Supporting StatementsGrowing market demand for declining fish stocks means that even isolated and remote locations are likely to lose their de facto conservation status in the near future—unless there is a transformative improvement in the management and governance of marine ecosystems.
The goal of Global Ocean Legacy is to identify and secure protection for additional large marine ecosystems—until recently protected only by their geographic isolation—before significant environmental degradation occurs. The expected benefits of these reserves include:
- Helping to ensure that top predators such as sharks, swordfish, and marine mammals remain abundant, while preserving intact food webs still free from severe depletion.
- Providing reference sites for future scientific research and public education.
- Matching the scale of management to the scale of important ecosystem processes, such as dispersal and migration of many species. Offshore islands and reefs are typically small and relatively isolated from one another compared with continental coastlines. Consequently, marine species at isolated locations have fewer and more distant sources of replenishment. Effective management should protect the entire life cycle of species.
- Improving resilience to the accelerating impacts of climate change. A growing body of evidence indicates that protecting the structure of food webs and maintaining the ecological function of targeted species is critical for building resilience and preventing regime-shifts, or abrupt, large-scale reorganizations, in degraded ecosystems.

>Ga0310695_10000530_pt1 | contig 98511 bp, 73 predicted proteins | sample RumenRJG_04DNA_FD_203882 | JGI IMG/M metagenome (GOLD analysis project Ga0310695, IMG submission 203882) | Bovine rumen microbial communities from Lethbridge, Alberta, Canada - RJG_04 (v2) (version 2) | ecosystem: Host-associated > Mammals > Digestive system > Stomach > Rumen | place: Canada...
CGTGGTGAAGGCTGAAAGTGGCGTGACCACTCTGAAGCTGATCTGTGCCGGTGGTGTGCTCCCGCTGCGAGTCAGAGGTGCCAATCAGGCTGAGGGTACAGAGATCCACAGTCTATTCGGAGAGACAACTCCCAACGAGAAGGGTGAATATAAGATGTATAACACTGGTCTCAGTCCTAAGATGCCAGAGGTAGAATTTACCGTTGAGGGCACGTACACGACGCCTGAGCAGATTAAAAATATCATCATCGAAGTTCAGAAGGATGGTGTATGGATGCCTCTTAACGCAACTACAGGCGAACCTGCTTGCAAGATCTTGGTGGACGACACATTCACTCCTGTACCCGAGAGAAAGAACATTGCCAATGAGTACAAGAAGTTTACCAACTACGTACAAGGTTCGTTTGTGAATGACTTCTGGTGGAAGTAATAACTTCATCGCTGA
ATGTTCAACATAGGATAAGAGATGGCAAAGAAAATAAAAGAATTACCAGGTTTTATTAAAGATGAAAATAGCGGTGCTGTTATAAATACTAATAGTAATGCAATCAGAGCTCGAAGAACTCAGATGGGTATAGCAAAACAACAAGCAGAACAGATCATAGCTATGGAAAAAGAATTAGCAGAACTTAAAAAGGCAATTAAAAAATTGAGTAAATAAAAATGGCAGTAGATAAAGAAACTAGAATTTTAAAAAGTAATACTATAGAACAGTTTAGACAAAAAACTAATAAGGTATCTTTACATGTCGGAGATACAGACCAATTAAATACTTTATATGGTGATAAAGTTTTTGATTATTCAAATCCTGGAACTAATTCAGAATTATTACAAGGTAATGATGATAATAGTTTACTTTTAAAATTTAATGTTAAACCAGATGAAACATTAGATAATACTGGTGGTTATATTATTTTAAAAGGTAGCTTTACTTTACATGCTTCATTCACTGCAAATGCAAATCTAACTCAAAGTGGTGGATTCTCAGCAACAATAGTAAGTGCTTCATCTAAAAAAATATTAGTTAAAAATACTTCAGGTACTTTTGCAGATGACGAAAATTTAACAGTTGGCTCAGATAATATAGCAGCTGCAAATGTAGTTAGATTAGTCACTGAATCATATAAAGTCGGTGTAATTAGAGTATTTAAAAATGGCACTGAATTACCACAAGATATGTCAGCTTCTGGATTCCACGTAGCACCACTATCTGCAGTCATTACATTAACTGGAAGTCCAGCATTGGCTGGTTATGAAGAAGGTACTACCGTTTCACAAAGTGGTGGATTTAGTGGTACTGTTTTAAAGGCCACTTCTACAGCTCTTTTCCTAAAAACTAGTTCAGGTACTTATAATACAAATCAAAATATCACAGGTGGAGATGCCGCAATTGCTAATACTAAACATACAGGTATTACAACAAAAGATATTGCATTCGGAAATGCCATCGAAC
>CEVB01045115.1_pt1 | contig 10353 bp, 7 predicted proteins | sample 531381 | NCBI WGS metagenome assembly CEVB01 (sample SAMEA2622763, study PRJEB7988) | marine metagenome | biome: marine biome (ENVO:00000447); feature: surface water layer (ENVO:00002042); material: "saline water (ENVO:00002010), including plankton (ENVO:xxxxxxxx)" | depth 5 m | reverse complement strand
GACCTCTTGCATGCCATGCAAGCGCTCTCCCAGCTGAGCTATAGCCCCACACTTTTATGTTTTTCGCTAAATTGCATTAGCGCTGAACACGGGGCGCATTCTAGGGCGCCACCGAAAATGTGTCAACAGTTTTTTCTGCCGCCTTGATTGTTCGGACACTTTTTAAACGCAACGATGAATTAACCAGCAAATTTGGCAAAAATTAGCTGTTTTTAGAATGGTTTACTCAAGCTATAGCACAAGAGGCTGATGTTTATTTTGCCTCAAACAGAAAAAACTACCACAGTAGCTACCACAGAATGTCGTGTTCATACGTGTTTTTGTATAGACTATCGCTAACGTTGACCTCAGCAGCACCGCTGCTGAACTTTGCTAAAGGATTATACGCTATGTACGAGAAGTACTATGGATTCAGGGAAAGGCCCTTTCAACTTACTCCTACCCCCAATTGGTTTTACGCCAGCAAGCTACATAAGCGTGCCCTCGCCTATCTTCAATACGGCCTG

- Supporting the long-term recovery, conservation, and maintenance of populations of highly mobile and migratory species. Large reserves protect a sufficient expanse of ocean to provide important habitat and refugia for species such as tuna, sharks, seabirds, turtles, and marine mammals.
- Supporting protection while minimizing social and economic costs. Very large no-take marine reserves are highly appropriate for remote, relatively intact areas because they protect biodiversity, species, and habitat in areas where there are few existing uses and therefore minimal potential conflicts and costs to society.
- Enhancing the global reputations of managing nations. Countries that create very large no-take areas will be recognized as world leaders in developing new solutions for the stewardship of marine biodiversity.
ConclusionGlobally, there are a relatively small number of intact regions where it is possible to establish, implement, and monitor very large marine reserves. These regions should be an urgent priority for protection, based on strong public and political support.
We, the undersigned, for all of the aforementioned reasons, support the efforts of Global Ocean Legacy. We look forward to working collaboratively to achieve this ocean legacy for future generations and for all humankind.
Callum Roberts, Ph.D.Professor of Marine Conservation, Environment Department, University of York
Terry Hughes, Ph.D.Director, Australian Research Council Centre of Excellence for Coral Reef Studies, James Cook University; ARC Laureate Fellow (2012-17)
Carl Safina, Ph.D.President, Blue Ocean Institute; Research Professor, School of Marine and Atmospheric Sciences, Stony Brook University